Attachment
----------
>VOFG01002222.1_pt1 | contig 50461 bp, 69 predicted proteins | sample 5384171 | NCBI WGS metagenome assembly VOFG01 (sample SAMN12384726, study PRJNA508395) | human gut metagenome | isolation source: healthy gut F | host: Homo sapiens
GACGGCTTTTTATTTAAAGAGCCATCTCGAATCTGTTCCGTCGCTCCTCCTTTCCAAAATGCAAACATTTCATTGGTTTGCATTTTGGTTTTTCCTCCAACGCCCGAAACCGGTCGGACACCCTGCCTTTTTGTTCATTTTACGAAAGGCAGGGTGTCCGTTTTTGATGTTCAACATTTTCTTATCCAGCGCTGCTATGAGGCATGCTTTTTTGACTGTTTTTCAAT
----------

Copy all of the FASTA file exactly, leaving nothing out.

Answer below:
>VOFG01002222.1_pt1 | contig 50461 bp, 69 predicted proteins | sample 5384171 | NCBI WGS metagenome assembly VOFG01 (sample SAMN12384726, study PRJNA508395) | human gut metagenome | isolation source: healthy gut F | host: Homo sapiens
GACGGCTTTTTATTTAAAGAGCCATCTCGAATCTGTTCCGTCGCTCCTCCTTTCCAAAATGCAAACATTTCATTGGTTTGCATTTTGGTTTTTCCTCCAACGCCCGAAACCGGTCGGACACCCTGCCTTTTTGTTCATTTTACGAAAGGCAGGGTGTCCGTTTTTGATGTTCAACATTTTCTTATCCAGCGCTGCTATGAGGCATGCTTTTTTGACTGTTTTTCAAT